It was a point in time to realise that all those rumblings and mumblings about the government not having a ‘clear cut economic policy’ would be to no avail.
The time has come to pull up one’s socks and put the proverbial nose to the grind within the given economic parameters.
The majority of the voters in Sri Lanka have registered their confidence in the governance of the alliance and no matter what the middle class urban populace has to say, a democratic statement has been made.
Stock market indices, bear runs, rupee devaluation or liquidity in the money market did not seem to have any effect on the majority of voters. It was definitely clear that these worries were confined to the airconditioned chambers of the urban voter.
Be that as it may, the stock broking community has been making some positive sounds about the Sri Lankan economy, from the beginning of this year. Asia Securities Research Report for December 1996 reads ‘Sri Lanka – Poised for revival’; CTC Stock Brokers in their Earnings Guide 1997… the market will recover in 1997…… will reach 800 levels by end 1997′; Jardine Fleming/Research is titled ‘Sri Lanka Strategy 1997-A ray of hope.
Jardine Fleming/Research, (the latest edition) also says that the market may not get cheaper. We believe that the worst is over for the Sri Lankan market. Benefits from a gradual improvement in the economy will lead to an earnings recovery in 1997. As in the economy we feel that the corporate earnings cycles have seen the bottom in 1995 and 1996. While most negatives are discounted at current levels growing confidence on the economy and company earnings are not reflected in the market valuations. Therefore downside from current levels is limited. We attribute political and military related worries as reasons that will restrict an upswing in 1H CY97. The advent of local elections, the government’s will to finalise devolution proposals in 1 and expected military operations against the LTTE will negate the impact from positive news. Hence, the market is set to trade in a narrow band in the next three months. For those who take a long-term view current valuations offer excellent opportunities in fundamentally sound stocks.”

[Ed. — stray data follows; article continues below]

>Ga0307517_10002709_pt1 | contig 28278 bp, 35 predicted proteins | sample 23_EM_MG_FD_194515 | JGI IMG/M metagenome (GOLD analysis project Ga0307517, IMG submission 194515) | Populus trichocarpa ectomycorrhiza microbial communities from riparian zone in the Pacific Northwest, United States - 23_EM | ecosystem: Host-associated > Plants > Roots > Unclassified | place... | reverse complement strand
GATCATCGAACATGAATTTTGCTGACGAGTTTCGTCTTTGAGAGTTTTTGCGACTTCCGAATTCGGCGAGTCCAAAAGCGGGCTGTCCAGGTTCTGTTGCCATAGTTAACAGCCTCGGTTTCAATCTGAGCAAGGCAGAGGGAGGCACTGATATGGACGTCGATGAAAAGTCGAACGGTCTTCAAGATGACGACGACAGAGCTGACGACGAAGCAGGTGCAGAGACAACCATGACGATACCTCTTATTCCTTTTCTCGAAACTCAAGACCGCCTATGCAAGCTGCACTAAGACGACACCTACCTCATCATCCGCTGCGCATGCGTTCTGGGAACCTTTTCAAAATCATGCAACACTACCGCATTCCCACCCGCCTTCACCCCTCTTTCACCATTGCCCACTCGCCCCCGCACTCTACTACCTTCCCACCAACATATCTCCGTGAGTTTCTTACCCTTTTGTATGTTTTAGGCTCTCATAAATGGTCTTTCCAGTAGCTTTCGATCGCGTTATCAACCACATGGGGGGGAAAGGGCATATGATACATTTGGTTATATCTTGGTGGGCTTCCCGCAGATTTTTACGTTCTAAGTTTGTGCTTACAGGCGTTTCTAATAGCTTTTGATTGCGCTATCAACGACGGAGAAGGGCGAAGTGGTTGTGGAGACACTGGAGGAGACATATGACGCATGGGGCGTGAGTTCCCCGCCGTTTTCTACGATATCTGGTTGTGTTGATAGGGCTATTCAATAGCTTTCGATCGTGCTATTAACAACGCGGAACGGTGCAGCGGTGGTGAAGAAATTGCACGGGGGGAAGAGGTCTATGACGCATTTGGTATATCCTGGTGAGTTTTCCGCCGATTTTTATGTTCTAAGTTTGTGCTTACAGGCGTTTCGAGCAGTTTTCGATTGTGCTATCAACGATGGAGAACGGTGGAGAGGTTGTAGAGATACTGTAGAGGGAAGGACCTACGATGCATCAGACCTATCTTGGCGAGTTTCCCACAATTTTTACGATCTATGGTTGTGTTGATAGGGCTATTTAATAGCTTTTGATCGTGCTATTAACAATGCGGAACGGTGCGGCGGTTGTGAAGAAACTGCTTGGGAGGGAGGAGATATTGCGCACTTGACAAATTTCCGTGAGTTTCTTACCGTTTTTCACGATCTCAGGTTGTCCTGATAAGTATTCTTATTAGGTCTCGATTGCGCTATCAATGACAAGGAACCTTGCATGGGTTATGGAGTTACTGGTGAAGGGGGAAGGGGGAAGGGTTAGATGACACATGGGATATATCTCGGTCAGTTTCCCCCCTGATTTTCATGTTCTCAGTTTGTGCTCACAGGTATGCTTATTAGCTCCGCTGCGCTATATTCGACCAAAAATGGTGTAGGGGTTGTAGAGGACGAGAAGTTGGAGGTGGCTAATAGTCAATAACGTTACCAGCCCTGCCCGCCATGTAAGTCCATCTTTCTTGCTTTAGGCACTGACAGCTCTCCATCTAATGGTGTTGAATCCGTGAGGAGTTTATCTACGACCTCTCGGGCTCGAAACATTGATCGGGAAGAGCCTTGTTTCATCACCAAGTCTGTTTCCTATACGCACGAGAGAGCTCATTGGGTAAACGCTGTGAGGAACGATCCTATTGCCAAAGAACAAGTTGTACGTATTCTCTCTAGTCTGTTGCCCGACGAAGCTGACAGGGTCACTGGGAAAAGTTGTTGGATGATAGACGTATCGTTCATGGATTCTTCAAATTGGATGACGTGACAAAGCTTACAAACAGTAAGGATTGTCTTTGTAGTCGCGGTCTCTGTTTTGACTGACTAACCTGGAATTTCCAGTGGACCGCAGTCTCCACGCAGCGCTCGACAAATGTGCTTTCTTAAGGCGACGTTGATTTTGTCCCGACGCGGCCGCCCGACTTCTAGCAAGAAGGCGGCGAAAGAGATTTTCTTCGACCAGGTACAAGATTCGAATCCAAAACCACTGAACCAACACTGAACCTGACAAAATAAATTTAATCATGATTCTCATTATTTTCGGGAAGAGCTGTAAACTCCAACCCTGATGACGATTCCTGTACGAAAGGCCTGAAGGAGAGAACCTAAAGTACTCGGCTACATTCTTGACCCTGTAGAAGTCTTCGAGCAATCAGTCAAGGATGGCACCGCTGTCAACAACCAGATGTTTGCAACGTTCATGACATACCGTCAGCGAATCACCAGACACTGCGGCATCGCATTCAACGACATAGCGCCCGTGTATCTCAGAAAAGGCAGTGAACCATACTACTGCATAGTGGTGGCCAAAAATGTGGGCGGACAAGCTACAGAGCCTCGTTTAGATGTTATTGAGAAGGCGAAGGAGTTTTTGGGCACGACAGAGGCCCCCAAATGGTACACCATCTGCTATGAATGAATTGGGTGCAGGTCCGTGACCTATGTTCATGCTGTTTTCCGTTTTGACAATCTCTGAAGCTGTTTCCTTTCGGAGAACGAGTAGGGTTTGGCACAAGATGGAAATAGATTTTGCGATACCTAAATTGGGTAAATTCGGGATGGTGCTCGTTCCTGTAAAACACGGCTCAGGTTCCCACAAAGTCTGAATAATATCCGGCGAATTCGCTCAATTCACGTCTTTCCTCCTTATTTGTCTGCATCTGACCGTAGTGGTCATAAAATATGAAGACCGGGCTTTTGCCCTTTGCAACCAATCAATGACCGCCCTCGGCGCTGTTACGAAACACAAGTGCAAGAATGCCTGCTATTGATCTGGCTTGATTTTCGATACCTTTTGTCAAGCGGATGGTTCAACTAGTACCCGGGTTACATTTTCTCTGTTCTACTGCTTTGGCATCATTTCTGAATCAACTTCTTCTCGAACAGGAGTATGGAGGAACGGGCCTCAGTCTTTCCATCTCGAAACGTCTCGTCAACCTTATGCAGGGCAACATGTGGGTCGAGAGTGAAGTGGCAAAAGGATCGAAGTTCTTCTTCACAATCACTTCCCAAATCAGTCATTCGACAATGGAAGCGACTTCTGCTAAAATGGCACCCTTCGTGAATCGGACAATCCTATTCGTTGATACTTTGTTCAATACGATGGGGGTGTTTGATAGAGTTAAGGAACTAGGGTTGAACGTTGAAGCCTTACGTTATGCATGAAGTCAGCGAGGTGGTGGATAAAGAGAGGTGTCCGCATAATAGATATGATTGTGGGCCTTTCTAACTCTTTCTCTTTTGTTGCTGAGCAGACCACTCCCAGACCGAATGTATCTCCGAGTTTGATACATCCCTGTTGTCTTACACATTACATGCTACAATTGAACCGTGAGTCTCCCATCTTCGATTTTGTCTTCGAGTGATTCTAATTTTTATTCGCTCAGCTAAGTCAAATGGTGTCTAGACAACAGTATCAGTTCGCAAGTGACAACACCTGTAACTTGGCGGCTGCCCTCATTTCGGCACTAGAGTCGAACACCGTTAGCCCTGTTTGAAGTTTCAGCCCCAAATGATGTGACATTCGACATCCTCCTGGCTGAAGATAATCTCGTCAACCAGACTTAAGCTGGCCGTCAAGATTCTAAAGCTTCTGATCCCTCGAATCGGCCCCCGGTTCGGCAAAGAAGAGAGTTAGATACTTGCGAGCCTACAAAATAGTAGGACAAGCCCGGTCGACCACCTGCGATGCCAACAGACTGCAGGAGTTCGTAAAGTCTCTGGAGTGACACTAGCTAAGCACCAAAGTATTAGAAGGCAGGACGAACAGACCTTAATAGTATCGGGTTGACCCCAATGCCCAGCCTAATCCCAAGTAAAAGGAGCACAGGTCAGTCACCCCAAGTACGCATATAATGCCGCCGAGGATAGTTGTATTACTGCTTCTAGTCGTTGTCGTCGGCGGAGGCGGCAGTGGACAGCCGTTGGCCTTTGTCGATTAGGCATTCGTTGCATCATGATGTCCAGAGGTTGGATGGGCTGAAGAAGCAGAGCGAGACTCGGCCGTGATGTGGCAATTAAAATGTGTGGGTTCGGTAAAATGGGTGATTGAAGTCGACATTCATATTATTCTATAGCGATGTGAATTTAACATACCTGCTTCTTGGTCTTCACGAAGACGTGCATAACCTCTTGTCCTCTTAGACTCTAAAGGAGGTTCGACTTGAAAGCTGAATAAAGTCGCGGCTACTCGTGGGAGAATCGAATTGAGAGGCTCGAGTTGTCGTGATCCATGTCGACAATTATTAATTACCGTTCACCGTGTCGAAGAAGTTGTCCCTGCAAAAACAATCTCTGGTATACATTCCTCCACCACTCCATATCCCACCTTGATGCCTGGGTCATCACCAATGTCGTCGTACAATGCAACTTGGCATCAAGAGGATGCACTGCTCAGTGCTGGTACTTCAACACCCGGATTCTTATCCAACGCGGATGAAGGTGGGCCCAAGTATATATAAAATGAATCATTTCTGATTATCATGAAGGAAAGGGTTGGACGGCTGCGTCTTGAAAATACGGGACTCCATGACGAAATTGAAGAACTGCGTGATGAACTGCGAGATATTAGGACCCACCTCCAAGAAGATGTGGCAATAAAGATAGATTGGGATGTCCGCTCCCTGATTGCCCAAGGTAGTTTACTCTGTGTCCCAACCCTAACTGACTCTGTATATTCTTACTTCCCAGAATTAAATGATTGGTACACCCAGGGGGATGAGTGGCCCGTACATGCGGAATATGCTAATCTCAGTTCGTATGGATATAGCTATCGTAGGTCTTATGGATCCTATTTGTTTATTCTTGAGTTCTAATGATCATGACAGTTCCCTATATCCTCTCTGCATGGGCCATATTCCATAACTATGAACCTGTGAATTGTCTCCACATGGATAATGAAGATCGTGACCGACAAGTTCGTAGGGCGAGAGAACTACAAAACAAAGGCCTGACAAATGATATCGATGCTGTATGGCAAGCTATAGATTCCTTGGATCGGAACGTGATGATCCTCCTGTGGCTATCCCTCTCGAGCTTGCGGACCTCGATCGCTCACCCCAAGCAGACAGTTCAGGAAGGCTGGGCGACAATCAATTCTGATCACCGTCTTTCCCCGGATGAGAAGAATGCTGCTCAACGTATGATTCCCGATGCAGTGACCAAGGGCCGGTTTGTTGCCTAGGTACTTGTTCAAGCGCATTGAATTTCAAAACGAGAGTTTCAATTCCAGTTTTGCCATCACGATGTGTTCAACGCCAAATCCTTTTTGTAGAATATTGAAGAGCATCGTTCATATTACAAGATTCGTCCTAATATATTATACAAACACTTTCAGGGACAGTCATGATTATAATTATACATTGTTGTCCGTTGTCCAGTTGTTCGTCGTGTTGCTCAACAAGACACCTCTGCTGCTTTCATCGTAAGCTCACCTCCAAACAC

A ray of hope indeed and it is firmly the view of the stock broking community that the prolonged bear market is in its final stages.
Asia Securities in their December report stated that ‘after false starts, the government is finally getting a grip on economic management with a focus on reducing the fiscal deficit. Expensive subsidies have been cut and emphasis has been placed on economic growth by incentivising investment in real assets. Further, military expenditure is expected to at least level off, if not fall, after rocketing in 1995 and 1996 as substantial hardware purchases have already been made. The fiscal deficit, that the government expects to record 8.7 percent of GDP in 1996 is projected to improve through to the end of the decade. The government’s target is to reduce the deficit to 4.5 percent of GDP by 1999. The deficit was largely inflated in 1996 by defence spending which was 6 percent of GDP.”
Asia Securities report further states although some confusing economic policy signals and implementational problems were seen in the early part of the Peoples’ Alliance (PA) administration, liberal reforms of the economy are. continuing and private sector led growth is encouraged. The basic thrust in economic policy has not changed from that of the United National Party (UNP), the architects of Sri Lanka’s free-market economic system.
“The effective prosecution of the north-eastern war has relegated the LTTE to a jungle based guerrilla outfit. Tight security in Colombo has also prevented recent LTTE attacks in the city, leading to relative stability. Government forces have launched a campaign to win the hearts and minds of the Northern Tamil populace and isolate the LTTE. This is a prelude to forcing the LTTE into negotiations.
The privatisation of politically sensitive state organisations such as telecom, plantations and utilities is proceeding despite some trade union opposition. Privatisation of these ventures would have been difficult for the former UNP government given its strained relations with the labour movement.
‘Several high profile presidential visits to Japan, South Korea, China and France have set the stage for a revival of foreign direct investment. The privatisation of the Steel Corporation was a direct result of the visit to Korea, whereby Hanjung Steel purchased a 90 percent stake.”
Asia Securities also says that the lack of market liquidity which has been a deterrent to increased foreign participation in the market, will ease with key privatisation in 1997 and 1998. The government has made considerable headway in privatising the larger state owned institutions such as plantations, Sri Lanka Telecom, Airlanka and Steel Corporation. They are of the opinion that the electricity authority and the insurance and banking giants will be privatised by the end of the decade.